Survey: Fine wine prices expected to rise



Customers are likely to pay more for a bottle of fine wine this year as wine prices rise, the result of an improved economy and strong demand, according to a new survey by Silicon Valley Bank.

The survey, based on responses from almost 600 West Coast wineries and ongoing research, found that fine wine sales should grow between 14 to 18 percent in 2015. The fine-wine business is defined by bottles that cost $20 or more.

“My expectation is we’re going to have absolute breakout year of sales growth,” said Rob McMillan, founder of Silicon Valley Bank’s wine division and author of the report.

The price increase comes despite a large supply in cellars and warehouses thanks to three consecutive large harvests in the North Bay wine region.

McMillan attributed the expected growth to good news on the consumer front in the U.S. economy with lower unemployment, reduced gas prices and a strong dollar combined with growing demand, especially as overall wine consumption increased for the 20th consecutive year in 2014.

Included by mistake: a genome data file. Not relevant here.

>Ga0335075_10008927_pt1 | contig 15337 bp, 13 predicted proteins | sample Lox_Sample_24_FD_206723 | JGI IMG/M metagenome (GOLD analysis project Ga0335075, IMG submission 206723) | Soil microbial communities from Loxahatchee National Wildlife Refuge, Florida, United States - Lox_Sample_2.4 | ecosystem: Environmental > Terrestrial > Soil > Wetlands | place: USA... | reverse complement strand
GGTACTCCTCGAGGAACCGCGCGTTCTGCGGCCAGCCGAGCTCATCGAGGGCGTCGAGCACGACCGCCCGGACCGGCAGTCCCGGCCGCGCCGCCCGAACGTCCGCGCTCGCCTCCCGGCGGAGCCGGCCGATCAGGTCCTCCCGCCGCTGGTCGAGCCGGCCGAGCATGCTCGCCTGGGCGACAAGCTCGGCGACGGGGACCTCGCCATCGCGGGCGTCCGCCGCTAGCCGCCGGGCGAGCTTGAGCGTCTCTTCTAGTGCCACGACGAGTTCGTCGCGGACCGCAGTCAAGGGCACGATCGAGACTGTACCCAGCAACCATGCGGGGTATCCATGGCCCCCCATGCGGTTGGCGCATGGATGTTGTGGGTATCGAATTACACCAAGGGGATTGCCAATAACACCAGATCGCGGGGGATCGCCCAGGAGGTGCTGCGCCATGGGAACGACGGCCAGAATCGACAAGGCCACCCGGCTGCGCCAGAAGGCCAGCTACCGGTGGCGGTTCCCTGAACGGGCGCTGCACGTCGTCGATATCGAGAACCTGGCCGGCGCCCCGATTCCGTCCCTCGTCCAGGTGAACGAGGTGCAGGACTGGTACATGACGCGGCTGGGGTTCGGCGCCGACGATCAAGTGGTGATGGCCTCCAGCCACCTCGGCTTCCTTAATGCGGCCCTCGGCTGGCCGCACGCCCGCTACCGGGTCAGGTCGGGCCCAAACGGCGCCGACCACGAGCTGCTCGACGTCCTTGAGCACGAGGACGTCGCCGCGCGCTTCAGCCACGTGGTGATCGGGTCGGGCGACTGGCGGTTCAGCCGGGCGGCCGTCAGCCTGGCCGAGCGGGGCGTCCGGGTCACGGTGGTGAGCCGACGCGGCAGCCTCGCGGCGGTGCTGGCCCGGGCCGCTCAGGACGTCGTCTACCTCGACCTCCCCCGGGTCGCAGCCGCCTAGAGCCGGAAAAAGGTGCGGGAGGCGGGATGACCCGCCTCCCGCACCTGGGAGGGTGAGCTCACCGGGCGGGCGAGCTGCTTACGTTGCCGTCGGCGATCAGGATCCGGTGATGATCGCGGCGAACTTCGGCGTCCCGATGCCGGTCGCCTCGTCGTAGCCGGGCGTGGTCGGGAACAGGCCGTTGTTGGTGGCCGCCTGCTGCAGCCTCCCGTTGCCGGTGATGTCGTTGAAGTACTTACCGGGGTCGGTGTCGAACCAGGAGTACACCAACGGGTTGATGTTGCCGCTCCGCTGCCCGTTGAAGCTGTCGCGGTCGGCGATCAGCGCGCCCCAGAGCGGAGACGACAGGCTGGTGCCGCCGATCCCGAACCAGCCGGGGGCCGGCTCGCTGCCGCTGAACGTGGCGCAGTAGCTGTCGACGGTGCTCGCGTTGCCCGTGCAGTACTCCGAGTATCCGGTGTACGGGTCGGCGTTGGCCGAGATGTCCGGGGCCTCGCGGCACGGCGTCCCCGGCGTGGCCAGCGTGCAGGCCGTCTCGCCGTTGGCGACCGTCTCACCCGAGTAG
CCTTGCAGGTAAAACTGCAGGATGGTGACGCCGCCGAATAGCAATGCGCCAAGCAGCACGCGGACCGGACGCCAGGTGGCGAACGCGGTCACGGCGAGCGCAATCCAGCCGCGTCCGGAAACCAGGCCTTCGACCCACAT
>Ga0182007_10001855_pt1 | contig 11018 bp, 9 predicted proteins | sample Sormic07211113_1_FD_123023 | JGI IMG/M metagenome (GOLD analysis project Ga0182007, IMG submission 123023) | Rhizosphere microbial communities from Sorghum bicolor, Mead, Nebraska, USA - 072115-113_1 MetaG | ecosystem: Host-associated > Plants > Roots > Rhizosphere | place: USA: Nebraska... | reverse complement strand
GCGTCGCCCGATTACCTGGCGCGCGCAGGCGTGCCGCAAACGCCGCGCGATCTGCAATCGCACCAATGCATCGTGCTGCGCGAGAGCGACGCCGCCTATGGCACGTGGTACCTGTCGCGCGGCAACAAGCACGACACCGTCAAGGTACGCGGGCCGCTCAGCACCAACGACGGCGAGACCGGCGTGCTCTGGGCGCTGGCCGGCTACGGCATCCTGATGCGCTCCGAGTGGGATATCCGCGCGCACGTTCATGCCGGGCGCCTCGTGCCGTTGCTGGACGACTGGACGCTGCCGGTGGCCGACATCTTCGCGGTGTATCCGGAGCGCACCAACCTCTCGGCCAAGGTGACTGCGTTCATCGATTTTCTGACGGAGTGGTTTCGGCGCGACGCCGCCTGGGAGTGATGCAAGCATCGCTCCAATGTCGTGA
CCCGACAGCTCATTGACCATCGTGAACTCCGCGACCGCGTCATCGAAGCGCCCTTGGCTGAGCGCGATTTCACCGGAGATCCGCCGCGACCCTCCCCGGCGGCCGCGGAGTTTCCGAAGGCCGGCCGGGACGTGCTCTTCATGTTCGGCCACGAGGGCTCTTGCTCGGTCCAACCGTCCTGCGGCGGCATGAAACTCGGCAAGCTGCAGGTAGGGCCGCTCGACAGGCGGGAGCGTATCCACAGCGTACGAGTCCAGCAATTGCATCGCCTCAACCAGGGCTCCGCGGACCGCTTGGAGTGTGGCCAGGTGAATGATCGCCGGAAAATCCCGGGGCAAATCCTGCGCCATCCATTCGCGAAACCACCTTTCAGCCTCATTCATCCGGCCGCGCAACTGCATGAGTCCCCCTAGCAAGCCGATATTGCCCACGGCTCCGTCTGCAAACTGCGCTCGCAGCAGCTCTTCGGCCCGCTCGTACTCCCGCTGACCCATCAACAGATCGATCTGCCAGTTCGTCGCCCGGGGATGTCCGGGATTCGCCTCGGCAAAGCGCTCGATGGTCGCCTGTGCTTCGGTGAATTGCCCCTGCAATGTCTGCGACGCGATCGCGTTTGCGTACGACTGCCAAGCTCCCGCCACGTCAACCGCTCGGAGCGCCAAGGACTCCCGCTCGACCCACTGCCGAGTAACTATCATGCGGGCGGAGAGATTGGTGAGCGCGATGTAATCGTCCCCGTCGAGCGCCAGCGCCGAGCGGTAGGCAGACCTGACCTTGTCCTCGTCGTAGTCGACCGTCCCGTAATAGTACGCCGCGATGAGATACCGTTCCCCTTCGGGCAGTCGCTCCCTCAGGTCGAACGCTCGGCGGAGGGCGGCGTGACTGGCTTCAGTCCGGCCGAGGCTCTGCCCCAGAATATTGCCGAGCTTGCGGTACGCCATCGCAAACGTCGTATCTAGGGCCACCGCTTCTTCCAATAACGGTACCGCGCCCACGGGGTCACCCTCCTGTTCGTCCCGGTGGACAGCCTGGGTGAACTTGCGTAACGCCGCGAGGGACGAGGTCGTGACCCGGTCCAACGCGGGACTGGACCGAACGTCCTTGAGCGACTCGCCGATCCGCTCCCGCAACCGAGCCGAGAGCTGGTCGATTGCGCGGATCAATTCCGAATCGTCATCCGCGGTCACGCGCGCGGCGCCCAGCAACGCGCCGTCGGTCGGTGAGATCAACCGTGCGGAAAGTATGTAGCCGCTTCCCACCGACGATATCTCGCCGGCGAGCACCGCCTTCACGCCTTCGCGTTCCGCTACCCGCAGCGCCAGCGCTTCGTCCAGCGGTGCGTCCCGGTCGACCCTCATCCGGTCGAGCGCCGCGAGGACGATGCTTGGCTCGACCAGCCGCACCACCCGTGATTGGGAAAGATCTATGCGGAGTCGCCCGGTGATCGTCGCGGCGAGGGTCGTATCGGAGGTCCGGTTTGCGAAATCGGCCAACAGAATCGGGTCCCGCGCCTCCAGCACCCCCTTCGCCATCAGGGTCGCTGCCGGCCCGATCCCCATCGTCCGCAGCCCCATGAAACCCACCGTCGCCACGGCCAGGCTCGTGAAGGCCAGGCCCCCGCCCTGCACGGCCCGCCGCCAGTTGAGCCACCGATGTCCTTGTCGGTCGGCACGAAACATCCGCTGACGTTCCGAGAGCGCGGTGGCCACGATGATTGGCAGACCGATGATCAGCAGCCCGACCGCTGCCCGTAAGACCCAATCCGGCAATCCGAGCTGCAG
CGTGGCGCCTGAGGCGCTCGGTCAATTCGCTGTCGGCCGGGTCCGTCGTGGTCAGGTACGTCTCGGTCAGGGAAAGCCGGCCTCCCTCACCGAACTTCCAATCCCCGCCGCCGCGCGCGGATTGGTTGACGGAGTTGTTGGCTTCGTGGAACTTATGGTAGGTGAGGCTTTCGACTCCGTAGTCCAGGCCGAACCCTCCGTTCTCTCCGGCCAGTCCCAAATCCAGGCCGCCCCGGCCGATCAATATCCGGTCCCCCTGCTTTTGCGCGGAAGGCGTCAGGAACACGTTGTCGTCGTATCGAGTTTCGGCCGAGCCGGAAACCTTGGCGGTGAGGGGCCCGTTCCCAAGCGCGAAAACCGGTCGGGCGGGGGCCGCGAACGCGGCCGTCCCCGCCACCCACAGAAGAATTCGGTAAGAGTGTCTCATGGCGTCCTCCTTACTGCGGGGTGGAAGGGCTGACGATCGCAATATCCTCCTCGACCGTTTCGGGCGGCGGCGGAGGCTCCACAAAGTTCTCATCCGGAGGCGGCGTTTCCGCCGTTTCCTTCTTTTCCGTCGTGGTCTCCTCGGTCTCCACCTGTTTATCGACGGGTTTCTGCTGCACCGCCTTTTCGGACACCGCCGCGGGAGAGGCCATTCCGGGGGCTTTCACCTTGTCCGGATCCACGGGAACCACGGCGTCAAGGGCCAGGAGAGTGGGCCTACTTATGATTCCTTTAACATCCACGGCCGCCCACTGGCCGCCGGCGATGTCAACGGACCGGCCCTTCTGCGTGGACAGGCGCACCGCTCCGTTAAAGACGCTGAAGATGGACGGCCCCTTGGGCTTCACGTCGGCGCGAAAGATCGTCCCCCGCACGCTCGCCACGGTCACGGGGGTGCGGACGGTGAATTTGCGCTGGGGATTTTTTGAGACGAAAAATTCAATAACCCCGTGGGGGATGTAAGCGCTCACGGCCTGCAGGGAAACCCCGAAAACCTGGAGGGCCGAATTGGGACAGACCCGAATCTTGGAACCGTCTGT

Winery revenues grew 8 percent through the first nine months of 2014, according to the bank’s database. Other factors contributing to the growth include overturned blue laws, fewer restrictions on wineries shipping directly to consumers and some customers trading up to more expensive brands, red wines in particular.

But not all the news is good for the industry. Wines priced less than $7 per bottle had poor sales last year and that trend is expected to continue into 2015.

“That’s a market not doing well,” McMillan said. “It’s got a structural oversupply and it’s going to have to deal with imports that are even cheaper” because of a strong dollar.

The survey also addressed other issues in the industry, including how Oregon and Washington are showing strong growth in vineyard planting based on a percentage basis. That trend should continue into the future given cheaper land prices in the Pacific Northwest — some Napa Valley vineyards are priced as much as $350,000 an acre — and greater availability of land.

You can reach Staff Writer Bill Swindell at 521-5223 or